Textual macros are very powerful, but they represent the kind of power that is just as likely to shoot half your leg off as it is to get you to your destination. Using them requires great care, of the same kind needed for a janitor gig at Jurassic Park.

The problem is that textual macros don’t compose all that well. Bring in more than one of them to work on the same bit of source code, and… all bets are off. This puts severe limits on modularity. Textual macros, being what they are, leak internal details all over the place. This is the big lesson from Perl 5′s source filters, as far as I understand.

Syntactic macros compose wonderfully. The compiler is already a pipeline handing off syntax trees between various processing steps, and syntactic macros are simply more such steps. It’s as if you and the compiler were two children, with the compiler going “Hey, you want to play in my sandbox? Jump right in. Here’s a shovel. We’ve got work to do.” A macro is a shovel.

And syntactic macros allow us to be hygienic, meaning that code in the macro and code outside of the macro don’t step on each other’s toes. In practice, this is done by carefully keeping track of the macros context and the mainline’s context, and making sure wires don’t cross. This is necessary for safe and large-scale composition. Textual macros don’t give us this option at all.

Future

Both of the examples in this post work already in Rakudo. But it might also be useful to know where we’re heading with macros in the next year or so. The list is in the approximate order I expect to tackle things.

  • Un-hygiene. While hygienic macros are the sane and preferable default, sometimes you want to step on the toes of the mainline code. There should be an opt-out, and escape hatch. This is next up.
  • Introspection. In order to analyze and typecheck code, not just generate it, we need to be able to take syntax trees coming in as macro arguments, and look inside of them. There are no tools for that yet, and there’s no spec to guide us here. But I’m fairly sure people will want this. The trick is to come up with something that doesn’t tie us down to one compiler’s internal syntax-tree format. Both for the sake of compiler interoperability and future compatibility.
  • Deferred declarations. The sandbox analogy isn’t so frivolous, really. If you declare a class inside a quasi block, that declaration is limited (“sandboxed”) to within that quasi block. Then, when the code is injected somewhere in the mainline because of a macro invocation, it should actually run. Fortunately, as it happens, the Rakudo internals are factored in such a way that this will be fairly straightforward to implement.
  • Better syntax. The triple-block syntax is probably going away in favor of something better. The problem isn’t the syntax so much as the fact that it currently only works for terms. We want it to work for basically all syntactic categories. A solid proposal for this is yet to materialize, though.

With each of these steps, I expect us to find new and fruitful uses of macros. Knowing my fellow Perl 6 developers, we’ll probably find some uses that will shock and disgust us all, too.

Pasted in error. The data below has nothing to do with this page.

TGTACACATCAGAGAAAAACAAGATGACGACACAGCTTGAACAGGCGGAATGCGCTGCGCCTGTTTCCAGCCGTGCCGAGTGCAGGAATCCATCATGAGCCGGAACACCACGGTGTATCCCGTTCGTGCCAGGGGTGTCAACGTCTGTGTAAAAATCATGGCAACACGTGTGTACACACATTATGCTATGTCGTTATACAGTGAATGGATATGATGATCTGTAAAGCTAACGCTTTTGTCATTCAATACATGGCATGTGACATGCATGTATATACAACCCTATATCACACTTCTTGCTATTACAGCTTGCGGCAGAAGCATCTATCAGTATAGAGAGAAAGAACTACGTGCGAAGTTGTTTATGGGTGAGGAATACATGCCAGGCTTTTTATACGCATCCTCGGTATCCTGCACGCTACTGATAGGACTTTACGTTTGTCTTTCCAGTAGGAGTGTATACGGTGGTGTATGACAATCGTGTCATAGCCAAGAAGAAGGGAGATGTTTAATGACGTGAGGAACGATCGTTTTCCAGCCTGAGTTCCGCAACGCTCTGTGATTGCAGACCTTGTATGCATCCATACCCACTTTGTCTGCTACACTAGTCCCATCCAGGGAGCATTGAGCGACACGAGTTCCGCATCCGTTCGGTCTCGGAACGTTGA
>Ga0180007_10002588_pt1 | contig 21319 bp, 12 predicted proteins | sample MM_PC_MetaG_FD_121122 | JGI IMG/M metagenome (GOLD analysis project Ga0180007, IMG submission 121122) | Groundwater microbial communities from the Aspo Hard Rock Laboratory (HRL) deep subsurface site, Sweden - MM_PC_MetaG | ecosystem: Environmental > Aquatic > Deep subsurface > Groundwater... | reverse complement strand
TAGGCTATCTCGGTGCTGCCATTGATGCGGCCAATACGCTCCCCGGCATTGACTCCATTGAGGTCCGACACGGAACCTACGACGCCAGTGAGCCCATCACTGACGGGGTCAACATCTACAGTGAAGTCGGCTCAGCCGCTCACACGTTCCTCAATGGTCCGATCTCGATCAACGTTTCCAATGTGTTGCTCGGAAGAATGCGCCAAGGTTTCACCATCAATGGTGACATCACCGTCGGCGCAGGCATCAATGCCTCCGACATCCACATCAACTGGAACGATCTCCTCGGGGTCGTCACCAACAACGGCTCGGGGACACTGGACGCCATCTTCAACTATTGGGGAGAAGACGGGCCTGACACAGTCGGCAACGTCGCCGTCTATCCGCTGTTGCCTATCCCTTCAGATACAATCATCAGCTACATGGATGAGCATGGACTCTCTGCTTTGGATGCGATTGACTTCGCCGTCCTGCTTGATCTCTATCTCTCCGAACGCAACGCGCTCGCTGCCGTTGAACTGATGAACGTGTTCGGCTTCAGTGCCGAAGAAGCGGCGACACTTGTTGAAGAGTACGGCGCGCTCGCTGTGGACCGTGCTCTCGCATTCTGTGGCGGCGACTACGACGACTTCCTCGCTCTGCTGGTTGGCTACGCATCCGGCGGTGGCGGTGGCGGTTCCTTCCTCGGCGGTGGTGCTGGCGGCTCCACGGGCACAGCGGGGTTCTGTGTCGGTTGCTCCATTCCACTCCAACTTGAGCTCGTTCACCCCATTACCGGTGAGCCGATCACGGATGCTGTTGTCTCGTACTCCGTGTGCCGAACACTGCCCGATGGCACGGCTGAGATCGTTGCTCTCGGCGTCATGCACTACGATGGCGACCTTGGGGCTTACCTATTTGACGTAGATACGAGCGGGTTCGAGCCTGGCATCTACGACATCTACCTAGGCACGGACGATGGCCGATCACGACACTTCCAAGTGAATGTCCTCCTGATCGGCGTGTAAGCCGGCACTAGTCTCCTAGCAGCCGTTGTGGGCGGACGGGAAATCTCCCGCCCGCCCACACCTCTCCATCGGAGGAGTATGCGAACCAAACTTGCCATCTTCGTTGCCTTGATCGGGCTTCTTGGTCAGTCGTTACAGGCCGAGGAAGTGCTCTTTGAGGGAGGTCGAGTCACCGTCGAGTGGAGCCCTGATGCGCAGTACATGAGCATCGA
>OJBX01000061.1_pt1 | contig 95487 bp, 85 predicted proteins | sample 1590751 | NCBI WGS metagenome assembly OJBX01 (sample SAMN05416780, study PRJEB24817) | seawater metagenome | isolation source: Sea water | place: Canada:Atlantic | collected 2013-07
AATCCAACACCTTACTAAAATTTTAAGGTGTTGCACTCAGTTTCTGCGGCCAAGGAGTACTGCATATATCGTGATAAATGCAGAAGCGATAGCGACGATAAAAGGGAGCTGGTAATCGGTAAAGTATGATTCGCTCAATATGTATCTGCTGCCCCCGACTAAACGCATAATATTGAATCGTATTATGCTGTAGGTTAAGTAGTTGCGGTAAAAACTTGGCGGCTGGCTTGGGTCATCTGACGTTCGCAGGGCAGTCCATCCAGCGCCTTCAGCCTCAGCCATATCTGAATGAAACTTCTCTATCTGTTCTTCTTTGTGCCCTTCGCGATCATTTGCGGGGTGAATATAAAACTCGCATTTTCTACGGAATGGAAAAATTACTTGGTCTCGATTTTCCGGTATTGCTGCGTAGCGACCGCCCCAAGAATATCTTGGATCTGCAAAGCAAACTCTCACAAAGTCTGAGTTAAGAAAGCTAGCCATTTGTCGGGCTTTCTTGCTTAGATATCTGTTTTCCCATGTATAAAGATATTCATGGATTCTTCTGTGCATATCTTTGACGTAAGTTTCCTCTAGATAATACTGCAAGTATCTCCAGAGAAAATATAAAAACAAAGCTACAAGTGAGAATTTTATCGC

In conclusion

Perl 6 is awesome because it puts you, the programmer, in the driver seat. Macros are simply more of that.

Implementing macros makes your brain melt. However, using them is relatively straightforward.

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4 Responses to “Day 23 – Macros”

  1. GUÐFRIÐR Says:

    Perl 6 is awesome, macros are very powerful.
    my opintion
    the {{{ }}} triple-block is ugly.
    very very ugly.

    • carl Says:

      Thank you for weighing in. Your feedback is appreciated.

      I take it that “ugly” here means “it stands out too much”. In that case, that’s part of the idea. Just like BEGIN blocks are spelled with all-capitals to signify “something unusual is going on here”, the triple blocks look like they do to signify “Warning, Will Robinson! this ain’t your ordinary kind of code, this is special code”.

      So, if by “ugly”, you mean “stands out”, then the answer is “yes, we know. that’s the idea”. Perl has never shied away from using ugly syntax to make things stand out. ☺

  2. raiph Says:

    > The quasi block is Perl 6′s way of saying “a piece of code, coming right up!”.

    It’s about a year since I first encountered this usage of “quasi” and I still don’t like it. Bikeshed suggestion: rename “quasi” to “toast”. (Toast implies some simple cooking of the code. There’s more to do — add butter, eat it — but those come later.)

    > {{{}}}
    > It’s our way to mix template code in the quasi block with code coming in from other places. Doing say $message; would have been wrong, because $message is a syntax tree of the message to be logged.

    Could you invert the marking logic? Anything coming in from outside the macro, eg an argument, is automatically unquoted if referenced in the body of the macro. If you DON’T want that, you use triples.

  3. rurban Says:

    For unquote I favor `expr` much more over {{{expr}}}.

    I also miss the distinction of parser macros on the grammar level vs compiler macros on the AST level, which are just replacements for function calls, with unevaluated arguments.